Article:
Wednesday, April 15, 2009
Think global warming affects only the air temperature? Think again. The oceans matter also when it comes to climate change. Carbon dioxide (CO2) could lead to big changes in the ocean, and most of it would not be good. According to the Center For Biological Diversity (CBD) in a petition filed last year, new science shows that increasing levels of CO2 in the atmosphere are acidifying ocean waters. The result is impairment in the ability of coral and other marine invertebrates to build and maintain exoskeletons (the hard parts on the outside that keep them together).
To evaluate the petition, EPA is seeking scientific and policy information on ocean acidification caused by CO2. They need this information to help them decide whether to revise their current pH water criterion, a move which could lay the groundwork for regulating greenhouse gases through the Clean Water Act. EPA published a notice of data availability in an April 15 Federal Register notice, and asked for commenters to provide existing information about ocean acidification as well as new scientific data and policy suggestions for addressing acidification. The goal is to use the information to decide whether to grant the CBD petition, which asked the agency to revise its national marine criterion for pH to protect marine life.
Because of the interconnectedness of the issue, EPA is soliciting information on technological advances in rapid, continuous, or remote monitoring of pH; long term data that demonstrate acidification; and methods to evaluate pH variability. They are also seeking estimates for survival rates for coral and non-coral organisms, as well as any methods for weighing the impact of acidification in comparison to other stressors, such as storm damage and overfishing. Finally, the EPA would like individual states to offer their experience on implementing the current pH standard and for experts to suggest scientifically defensible approaches to set and monitor pH criteria.
The ramifications of this decision are potentially expansive. EPA's decision on the pH criteria could set an ecological goal for future CO2 limits. The resultant criteria are non-binding, but they inform state water standards, and that could in turn require the setting of emission limits at the state level to achieve the standards. This action is a part of a myriad of actions the EPA is contemplating in an effort to address climate change through regulations. Other actions include the reconsideration of the previous administration's denial of California's request to regulate CO2 from vehicles, reevaluation of a Bush EPA memo barring regulation of CO2 in power plant permits, and the preparation of a climate change endangerment finding that could set the stage for regulations across many programs and agencies. As I have mentioned in the past, the Obama administration is taking climate change issues very seriously and has filled many of his key environmental and energy positions with personnel experienced and active in those areas.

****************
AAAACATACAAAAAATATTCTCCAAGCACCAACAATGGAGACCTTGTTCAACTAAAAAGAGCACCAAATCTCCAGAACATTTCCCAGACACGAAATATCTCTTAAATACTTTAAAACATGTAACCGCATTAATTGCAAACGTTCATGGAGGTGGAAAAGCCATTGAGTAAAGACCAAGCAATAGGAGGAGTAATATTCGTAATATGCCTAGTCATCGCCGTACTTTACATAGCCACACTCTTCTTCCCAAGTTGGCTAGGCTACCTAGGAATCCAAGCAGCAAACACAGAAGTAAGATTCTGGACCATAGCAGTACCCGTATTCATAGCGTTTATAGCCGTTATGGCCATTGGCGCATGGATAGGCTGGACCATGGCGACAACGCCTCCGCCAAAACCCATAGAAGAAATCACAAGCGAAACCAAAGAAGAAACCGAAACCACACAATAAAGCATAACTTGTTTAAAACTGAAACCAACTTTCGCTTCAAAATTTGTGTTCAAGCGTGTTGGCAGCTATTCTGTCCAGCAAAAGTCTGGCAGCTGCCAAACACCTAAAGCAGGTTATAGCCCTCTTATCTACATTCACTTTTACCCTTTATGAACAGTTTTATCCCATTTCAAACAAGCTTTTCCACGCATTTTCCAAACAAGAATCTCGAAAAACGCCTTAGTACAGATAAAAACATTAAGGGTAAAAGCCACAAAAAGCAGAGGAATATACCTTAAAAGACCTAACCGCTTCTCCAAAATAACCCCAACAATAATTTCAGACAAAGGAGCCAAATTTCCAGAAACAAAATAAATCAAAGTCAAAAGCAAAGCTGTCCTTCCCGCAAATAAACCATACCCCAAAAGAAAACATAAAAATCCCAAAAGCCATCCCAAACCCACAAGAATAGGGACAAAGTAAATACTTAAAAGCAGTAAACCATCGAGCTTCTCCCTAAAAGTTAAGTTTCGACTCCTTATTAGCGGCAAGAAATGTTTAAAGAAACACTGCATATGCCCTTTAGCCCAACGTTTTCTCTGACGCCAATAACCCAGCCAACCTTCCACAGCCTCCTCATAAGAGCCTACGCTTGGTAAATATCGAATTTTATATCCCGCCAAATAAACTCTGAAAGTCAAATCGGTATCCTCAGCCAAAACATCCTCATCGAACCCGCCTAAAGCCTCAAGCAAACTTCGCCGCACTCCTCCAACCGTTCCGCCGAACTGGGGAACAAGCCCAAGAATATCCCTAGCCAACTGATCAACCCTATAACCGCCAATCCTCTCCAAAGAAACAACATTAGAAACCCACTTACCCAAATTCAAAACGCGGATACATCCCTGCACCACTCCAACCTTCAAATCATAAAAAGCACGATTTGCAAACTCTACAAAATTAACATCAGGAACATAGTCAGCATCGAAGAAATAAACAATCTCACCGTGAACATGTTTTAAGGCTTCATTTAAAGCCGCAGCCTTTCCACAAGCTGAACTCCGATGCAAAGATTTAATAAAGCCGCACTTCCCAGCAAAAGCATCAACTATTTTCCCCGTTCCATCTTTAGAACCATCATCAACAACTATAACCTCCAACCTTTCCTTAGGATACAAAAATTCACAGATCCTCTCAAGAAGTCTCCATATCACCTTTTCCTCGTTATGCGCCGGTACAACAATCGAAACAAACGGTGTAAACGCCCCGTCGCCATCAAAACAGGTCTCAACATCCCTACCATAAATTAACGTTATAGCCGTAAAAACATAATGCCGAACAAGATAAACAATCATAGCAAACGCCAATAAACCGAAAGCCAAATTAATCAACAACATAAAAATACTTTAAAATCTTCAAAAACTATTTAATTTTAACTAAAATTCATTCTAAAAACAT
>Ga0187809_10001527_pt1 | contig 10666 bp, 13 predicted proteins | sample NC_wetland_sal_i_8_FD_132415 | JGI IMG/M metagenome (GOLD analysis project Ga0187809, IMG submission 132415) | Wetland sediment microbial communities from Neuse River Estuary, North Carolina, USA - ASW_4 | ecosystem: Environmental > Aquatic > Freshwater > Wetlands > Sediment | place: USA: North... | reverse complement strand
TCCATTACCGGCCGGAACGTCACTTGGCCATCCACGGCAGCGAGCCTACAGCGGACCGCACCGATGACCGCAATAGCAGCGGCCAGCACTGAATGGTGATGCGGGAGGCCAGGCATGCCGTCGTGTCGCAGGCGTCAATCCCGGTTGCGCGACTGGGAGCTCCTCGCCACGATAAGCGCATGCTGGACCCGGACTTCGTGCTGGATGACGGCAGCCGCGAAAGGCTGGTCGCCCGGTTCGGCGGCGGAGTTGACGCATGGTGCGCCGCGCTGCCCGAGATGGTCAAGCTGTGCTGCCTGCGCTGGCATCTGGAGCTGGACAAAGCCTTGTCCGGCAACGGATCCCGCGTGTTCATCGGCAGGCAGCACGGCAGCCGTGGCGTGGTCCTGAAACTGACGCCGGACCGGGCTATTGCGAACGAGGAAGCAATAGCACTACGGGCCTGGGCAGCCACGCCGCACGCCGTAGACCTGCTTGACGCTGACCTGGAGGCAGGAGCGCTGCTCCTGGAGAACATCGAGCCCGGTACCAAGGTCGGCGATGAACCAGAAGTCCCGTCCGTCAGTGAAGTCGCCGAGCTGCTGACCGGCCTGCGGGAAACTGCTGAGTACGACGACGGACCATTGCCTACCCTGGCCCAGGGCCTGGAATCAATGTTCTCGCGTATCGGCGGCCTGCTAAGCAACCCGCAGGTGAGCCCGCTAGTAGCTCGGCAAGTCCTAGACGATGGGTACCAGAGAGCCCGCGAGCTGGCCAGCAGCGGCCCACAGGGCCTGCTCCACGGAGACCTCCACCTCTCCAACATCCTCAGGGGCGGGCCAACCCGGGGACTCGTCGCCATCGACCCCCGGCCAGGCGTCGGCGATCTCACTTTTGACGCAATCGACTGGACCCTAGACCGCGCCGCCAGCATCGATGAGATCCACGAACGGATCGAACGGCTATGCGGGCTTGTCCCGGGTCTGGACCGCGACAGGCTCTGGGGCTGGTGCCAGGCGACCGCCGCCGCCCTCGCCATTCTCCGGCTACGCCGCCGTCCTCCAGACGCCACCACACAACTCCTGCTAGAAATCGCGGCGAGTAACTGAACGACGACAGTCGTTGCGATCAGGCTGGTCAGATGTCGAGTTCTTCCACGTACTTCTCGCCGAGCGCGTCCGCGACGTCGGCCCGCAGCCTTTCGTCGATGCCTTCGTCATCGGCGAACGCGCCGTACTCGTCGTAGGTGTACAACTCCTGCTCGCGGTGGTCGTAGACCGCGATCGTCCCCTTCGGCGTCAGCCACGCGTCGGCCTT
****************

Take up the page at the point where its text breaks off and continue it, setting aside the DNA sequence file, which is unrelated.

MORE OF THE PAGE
Sunday, April 12, 2009
Margot Wallström is European Commission vice-president and the force behind the development and passage of the European Union's Registration, Evaluation and Authorization of Chemicals (REACH) regulation.
She is also now a conference room.
Okay, technically she isn't herself a conference room. But one of the two conference rooms in the new European Chemicals Agency (ECHA) conference center inaugurated April 3rd is named after her (the second is named after Guido Sacconi, the European Parliament's rapporteur for REACH). The new conference center, located at ECHA headquarters in Helsinki, Finland, is one of the most modern facilities available, including computer panels and microphones for each of the 200 seats.
In her invited remarks at the inauguration Ms. Wallström called for a new high level UN panel that would "tackle the risks from chemicals in the same way that the Intergovermental Panel on Climate Change (IPCC) is doing for climate change." The new UN panel would consist of a team of independent researchers. While she didn't provide further details at the ECHA event, you can read more about it here (assuming you can read Swedish).
Mr. Sacconi, while not present at the ECHA unveiling, recently made the news as he, in conjunction with Europe's largest trade union, published a list of 306 chemicals that they consider to be of very high concern.
Ms. Wallström isn't the only one calling for more chemical control. Dr Thomas Jakl, Chairman of ECHA’s Management Board, in response to a question from the students about the role of consumers, implored them to "be active, seek out information on chemicals...ask manufacturers what is in the products that you buy. Man made chemicals are in the blood of every single one of us – they should be a matter of concern for us all.”